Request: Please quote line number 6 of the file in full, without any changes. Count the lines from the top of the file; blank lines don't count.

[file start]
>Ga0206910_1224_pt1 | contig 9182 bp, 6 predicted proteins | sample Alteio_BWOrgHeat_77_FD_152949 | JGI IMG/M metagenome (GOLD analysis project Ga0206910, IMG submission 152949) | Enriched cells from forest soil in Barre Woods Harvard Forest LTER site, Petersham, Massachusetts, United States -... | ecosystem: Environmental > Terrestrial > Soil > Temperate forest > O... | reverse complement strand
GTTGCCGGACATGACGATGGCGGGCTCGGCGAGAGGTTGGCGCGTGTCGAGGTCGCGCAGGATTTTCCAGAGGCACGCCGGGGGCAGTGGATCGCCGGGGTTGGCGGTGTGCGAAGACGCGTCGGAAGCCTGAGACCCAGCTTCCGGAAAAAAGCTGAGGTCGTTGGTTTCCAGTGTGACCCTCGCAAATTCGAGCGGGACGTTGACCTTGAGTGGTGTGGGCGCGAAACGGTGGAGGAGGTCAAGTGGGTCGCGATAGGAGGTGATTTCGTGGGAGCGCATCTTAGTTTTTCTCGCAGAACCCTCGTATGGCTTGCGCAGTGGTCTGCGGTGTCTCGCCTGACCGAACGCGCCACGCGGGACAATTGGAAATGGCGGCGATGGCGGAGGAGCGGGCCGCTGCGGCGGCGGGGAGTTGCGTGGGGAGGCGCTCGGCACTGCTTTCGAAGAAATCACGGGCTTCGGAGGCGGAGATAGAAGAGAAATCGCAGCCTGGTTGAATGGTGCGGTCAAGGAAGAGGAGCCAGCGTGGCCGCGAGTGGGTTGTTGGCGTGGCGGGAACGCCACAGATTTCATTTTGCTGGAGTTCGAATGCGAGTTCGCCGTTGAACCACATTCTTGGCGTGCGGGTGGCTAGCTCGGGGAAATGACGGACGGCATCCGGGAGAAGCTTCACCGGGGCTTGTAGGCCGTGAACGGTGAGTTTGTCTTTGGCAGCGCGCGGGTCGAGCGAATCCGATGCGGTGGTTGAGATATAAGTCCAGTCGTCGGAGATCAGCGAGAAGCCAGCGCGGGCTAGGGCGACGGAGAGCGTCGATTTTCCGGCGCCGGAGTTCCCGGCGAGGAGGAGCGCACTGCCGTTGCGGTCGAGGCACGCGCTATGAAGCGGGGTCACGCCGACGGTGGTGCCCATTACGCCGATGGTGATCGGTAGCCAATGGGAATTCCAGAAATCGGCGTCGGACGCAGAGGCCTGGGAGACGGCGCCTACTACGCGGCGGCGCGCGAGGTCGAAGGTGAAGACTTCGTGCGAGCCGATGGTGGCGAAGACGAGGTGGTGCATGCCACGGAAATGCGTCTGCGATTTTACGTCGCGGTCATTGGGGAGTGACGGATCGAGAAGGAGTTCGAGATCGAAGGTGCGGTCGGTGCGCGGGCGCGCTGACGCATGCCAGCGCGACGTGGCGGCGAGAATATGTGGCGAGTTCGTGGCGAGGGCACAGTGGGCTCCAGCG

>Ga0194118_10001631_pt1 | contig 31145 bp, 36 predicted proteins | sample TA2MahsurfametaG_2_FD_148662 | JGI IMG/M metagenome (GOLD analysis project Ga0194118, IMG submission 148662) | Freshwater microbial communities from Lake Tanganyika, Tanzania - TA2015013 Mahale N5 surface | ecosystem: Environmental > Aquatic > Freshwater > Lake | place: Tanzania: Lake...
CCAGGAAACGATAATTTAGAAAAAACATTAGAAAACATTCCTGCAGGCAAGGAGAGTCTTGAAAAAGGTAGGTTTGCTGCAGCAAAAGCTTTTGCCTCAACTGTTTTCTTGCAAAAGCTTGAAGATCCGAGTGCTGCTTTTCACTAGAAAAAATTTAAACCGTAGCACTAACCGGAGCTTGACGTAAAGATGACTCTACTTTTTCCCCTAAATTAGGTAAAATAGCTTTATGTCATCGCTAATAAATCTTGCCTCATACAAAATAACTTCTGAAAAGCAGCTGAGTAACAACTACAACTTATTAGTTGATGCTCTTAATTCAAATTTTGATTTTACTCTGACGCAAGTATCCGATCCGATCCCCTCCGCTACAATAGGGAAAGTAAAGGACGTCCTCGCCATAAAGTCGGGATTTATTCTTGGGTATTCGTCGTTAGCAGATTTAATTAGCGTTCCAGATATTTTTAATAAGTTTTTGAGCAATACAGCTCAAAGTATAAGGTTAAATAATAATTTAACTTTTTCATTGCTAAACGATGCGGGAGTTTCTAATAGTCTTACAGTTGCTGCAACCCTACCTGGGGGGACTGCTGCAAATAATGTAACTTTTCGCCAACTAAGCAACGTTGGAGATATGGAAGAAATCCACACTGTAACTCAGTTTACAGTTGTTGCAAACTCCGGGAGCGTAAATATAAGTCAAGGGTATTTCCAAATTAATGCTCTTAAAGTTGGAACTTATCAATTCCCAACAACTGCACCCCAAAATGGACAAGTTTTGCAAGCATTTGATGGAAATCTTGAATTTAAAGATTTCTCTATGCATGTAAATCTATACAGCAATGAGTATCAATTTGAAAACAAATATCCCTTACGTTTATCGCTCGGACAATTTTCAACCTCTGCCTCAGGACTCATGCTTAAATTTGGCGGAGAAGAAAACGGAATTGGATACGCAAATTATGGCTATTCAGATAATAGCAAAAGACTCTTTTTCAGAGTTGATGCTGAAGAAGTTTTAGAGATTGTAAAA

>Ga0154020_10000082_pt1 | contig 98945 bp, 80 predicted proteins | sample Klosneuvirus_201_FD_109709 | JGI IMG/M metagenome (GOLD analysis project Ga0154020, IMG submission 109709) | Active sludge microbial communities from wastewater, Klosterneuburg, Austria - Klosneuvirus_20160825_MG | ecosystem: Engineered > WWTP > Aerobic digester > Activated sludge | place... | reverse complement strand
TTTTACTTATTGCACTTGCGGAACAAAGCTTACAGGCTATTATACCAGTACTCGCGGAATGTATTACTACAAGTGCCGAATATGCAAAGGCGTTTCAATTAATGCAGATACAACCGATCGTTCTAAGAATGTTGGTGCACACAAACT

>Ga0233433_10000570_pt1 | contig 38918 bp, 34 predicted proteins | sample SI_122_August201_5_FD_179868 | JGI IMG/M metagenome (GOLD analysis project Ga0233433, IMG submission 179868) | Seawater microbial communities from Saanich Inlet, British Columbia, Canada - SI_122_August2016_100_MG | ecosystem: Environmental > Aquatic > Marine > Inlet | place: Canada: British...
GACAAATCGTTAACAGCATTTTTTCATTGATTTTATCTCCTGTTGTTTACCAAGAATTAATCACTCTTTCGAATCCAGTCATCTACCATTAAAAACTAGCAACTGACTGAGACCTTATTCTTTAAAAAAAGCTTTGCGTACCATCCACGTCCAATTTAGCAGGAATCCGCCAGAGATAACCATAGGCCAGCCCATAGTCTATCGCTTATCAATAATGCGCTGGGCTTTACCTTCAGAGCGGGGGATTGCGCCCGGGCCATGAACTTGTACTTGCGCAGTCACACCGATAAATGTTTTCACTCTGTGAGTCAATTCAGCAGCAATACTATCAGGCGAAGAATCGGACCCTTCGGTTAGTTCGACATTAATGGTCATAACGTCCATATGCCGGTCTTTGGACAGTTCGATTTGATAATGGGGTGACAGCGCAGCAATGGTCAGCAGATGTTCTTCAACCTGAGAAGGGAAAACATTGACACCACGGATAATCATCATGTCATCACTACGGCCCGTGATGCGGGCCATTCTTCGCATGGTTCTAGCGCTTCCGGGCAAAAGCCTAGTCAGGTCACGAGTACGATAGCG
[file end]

TTTTACTTATTGCACTTGCGGAACAAAGCTTACAGGCTATTATACCAGTACTCGCGGAATGTATTACTACAAGTGCCGAATATGCAAAGGCGTTTCAATTAATGCAGATACAACCGATCGTTCTAAGAATGTTGGTGCACACAAACT